Your headaches…are they autoinflammatory?

She had headaches for many years.  She visited multiple doctors, including her primary care physician, a neurologist, a pain clinic, and even a headache specialist, but she was unable to find an effective treatment.   Over time she developed additional symptoms, including unexplained rashes and abdominal pain. When a close family member was diagnosed with an autoinflammatory disease, she was referred to my clinic to see if she, too, had one of these rare illnesses.

Autoinflammatory diseases are a group of illnesses that cause recurrent episodes of fevers and other symptoms such as joint pain, rash, stomach ache, and fatigue.  Until recently, I didn’t fully appreciate the extent to which these protean illnesses may also cause headaches and other neurological symptoms.

Autoinflammatory diseases cause an inappropriate release of chemicals into the bloodstream (most commonly IL-1β) that produce its many symptoms.  These same chemicals are usually released by the body–in a very controlled fashion–whenever it encounters an infection.  However, in patients with autoinflammatory diseases, the release of these chemicals is uncontrolled and leads to the manifestations of the disease. Because the same chemicals get released during an infection and as part of an autoinflammatory disease, it is often challenging to distinguish between the two conditions; many patients with autoinflammatory diseases are commonly diagnosed with recurrent infections before the diagnosis of autoinflammatory disease is made.

In some autoinflammatory diseases, like cryopyrin-associated periodic syndrome (CAPS), cells within the brain and spinal cord are made to produce these chemicals, causing a powerful inflammatory reaction and recruiting white blood cells into the fluid that surrounds the brain, similar to what happens in patients with meningitis. No wonder patients with CAPS complain of headaches!

In fact, many autoinflammatory diseases have been shown to cause headaches including mevalonate kinase deficiency (HIDS), TNF receptor-associated periodic syndrome (TRAPS), familial Mediterranean fever, and even periodic fevers, aphthous stomatitis, pharyngitis, and adenitis (PFAPA). We recently showed that a third of children with PFAPA experience headaches during fever flares.

But it’s not just headaches.  Autoinflammatory diseases may affect the brain in a multitude of ways. Patients with deficiency of adenosine deaminase 2 (DADA2) develop strokes at an early age, in addition to periodic fevers, rashes, and vasculopathy.  Those with macrophage activation syndrome (or hemophagocytic lymphohistiocytosis) may develop a variety of neurological complications including lethargy, seizures, irritability, confusion, and even coma.

Also, there is a group of illnesses within the autoinflammatory family called “interferonopathies” that cause even more devastating neurological problems. Like other autoinflammatory illnesses, the interferonopathies cause an uncontrolled release of chemicals into the blood (in this case, the chemical is interferon) that cause inflammation throughout the body, especially within the brain. The most well-known interferonopathy is called Aicardi-Goutières syndrome (AGS), which affects children shortly after birth. It causes irritability, fevers, loss of skills, poor feeding, seizures, and even blindness. To date, there is no effective treatment for this condition.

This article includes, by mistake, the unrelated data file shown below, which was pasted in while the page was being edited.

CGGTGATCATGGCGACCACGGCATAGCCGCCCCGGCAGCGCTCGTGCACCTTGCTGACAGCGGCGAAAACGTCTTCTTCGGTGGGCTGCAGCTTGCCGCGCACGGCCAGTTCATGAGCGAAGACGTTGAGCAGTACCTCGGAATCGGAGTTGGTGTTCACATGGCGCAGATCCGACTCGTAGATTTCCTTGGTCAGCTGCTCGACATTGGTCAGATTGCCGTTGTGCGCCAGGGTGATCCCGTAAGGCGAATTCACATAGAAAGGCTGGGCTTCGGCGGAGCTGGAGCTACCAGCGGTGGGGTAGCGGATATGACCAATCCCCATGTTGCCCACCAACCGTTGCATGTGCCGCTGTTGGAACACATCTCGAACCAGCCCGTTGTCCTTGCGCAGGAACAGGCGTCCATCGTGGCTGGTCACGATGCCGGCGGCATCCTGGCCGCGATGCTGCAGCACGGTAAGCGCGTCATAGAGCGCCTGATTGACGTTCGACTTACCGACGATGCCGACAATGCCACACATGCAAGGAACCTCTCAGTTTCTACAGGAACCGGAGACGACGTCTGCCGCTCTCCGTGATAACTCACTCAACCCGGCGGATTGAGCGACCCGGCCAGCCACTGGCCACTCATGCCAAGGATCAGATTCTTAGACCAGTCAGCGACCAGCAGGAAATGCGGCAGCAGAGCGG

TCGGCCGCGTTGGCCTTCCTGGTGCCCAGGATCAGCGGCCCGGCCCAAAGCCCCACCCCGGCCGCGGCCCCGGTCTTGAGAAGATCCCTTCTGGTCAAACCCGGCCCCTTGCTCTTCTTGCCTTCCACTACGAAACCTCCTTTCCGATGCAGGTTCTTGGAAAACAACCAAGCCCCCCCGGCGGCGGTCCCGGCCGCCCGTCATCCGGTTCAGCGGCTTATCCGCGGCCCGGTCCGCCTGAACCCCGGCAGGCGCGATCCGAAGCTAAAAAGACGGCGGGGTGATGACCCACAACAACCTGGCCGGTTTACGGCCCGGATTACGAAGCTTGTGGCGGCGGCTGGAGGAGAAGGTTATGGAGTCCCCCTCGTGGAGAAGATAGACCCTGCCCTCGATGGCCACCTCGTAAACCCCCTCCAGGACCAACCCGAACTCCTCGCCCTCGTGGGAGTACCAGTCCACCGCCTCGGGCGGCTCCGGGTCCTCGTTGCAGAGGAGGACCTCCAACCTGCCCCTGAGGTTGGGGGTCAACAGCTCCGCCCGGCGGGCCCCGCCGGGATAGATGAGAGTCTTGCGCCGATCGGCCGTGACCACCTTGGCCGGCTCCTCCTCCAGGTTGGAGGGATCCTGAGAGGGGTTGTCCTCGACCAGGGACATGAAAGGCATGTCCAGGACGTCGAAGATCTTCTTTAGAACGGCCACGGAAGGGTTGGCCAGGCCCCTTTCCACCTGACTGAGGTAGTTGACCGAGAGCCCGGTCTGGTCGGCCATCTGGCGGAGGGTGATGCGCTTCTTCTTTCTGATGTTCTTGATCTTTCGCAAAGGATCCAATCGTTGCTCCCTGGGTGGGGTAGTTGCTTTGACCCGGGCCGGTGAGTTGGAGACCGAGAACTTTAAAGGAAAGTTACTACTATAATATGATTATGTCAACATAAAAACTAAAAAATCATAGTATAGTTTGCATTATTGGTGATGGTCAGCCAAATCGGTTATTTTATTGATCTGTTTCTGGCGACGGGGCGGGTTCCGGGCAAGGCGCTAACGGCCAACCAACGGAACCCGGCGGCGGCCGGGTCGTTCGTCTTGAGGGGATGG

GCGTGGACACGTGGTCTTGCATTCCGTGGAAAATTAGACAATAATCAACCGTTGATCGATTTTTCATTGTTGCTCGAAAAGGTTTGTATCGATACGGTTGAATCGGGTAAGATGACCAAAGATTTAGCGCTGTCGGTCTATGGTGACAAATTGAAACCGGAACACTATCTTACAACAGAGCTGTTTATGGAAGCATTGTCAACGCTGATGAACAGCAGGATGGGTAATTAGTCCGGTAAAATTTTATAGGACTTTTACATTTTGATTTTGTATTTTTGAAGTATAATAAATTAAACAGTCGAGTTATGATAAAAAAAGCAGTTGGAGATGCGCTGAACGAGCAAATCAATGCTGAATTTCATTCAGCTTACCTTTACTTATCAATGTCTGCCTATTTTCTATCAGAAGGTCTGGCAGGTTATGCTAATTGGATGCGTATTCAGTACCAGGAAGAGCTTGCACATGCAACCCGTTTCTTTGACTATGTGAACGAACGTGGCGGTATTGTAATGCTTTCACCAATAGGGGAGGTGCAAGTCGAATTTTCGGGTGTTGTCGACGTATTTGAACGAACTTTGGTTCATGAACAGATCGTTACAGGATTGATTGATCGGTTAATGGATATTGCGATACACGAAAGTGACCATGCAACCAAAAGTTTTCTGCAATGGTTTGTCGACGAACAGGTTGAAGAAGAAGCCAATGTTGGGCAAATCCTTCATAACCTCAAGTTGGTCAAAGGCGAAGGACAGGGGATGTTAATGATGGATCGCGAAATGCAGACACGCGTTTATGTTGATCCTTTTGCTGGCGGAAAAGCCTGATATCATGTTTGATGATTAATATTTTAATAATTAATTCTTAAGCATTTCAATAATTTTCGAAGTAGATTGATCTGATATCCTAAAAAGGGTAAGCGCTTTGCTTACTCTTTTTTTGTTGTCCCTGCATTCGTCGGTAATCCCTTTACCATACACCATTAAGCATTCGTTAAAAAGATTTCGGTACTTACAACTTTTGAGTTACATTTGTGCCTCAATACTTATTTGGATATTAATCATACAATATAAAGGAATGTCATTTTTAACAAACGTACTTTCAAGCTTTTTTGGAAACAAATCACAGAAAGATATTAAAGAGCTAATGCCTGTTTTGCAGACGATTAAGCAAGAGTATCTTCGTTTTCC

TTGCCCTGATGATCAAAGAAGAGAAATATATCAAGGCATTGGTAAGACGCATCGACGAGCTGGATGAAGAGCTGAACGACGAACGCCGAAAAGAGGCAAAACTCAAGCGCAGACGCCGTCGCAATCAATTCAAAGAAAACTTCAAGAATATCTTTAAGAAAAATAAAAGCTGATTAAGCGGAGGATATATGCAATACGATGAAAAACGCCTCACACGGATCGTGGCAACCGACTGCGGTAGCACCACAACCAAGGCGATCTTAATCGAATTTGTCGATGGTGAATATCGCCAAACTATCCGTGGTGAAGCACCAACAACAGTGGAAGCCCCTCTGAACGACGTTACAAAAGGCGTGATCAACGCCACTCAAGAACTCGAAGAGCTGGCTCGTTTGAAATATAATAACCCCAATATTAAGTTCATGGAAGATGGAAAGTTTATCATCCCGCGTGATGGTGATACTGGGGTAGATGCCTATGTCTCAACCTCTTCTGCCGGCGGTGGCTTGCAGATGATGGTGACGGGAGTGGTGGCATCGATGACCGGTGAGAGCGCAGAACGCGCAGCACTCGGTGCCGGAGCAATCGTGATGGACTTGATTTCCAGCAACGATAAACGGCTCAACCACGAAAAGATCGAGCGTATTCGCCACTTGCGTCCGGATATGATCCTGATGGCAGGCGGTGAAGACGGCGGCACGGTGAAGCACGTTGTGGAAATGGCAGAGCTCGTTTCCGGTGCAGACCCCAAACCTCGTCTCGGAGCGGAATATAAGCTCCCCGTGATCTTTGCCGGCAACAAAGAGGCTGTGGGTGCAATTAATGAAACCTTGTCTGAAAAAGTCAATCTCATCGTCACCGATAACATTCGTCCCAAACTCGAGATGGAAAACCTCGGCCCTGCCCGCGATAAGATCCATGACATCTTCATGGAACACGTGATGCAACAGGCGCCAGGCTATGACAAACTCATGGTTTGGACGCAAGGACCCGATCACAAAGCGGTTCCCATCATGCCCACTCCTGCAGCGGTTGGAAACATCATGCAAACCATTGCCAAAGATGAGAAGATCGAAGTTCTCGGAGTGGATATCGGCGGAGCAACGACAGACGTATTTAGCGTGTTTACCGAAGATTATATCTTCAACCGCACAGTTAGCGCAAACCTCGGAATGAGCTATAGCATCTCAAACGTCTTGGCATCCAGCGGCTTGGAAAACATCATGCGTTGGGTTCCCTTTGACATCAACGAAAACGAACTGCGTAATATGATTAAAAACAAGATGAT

My patient improved after starting a medication for her autoinflammatory disease. She still has headaches, although not as severe as they were previously.  Unfortunately, her story is not unique; although we’ve made tremendous progress in understanding these rare illnesses, there is still an unmet need for more effective treatments for patients with autoinflammatory diseases. Also, she experienced a long delay in the diagnosis of her condition; we are working on leveraging wearable thermometers to help physicians make more timely and accurate diagnoses.

Take-home points:
-Autoinflammatory diseases are a new group of illnesses that cause fever and many other symptoms as a result of an uncontrolled release of inflammatory chemicals.
-Patients with autoinflammatory diseases may develop headaches and other neurological symptoms.
-Although our understanding of these rare illnesses is improving, we still need more effective treatments and faster diagnostics.

7 thoughts on “Your headaches…are they autoinflammatory?”

  1. These are very welcome observations. Because headaches are not part of the Tel Hashomer criteria many patients have been told they must not have FMF if they have headaches. This is more likely to happen if the patient only has one FMF mutation and is declared a carrier. Being ruled out of a diagnosis is the worst thing from a patients point of view – even if it’s genetic. Will use these findings. Thanks

  2. Interesting. Thank you for sharing. Is there anything unique to the characteristics of these headaches that may point to an autoinflammatory connection?

    1. Good question. In general, they would come with episodes of fever or other systemic symptoms (abdominal pain, joint pain, rashes). However, some people may have chronic headaches even outside of these episodes.

  3. My baby is 3yr old rheumatologist said she PFAPA We finally got a little control over the fevers with the prednisones but now she has headaches constantly minute she takes Motrin five minutes later it goes away

  4. Thank you for this article. It was incredibly enlightening as to why I get a headache (along with inflammation along my neck and upper spine) as part of my flares. Will definitely discuss this with my Rheumatologist at my next visit.

Comments are closed.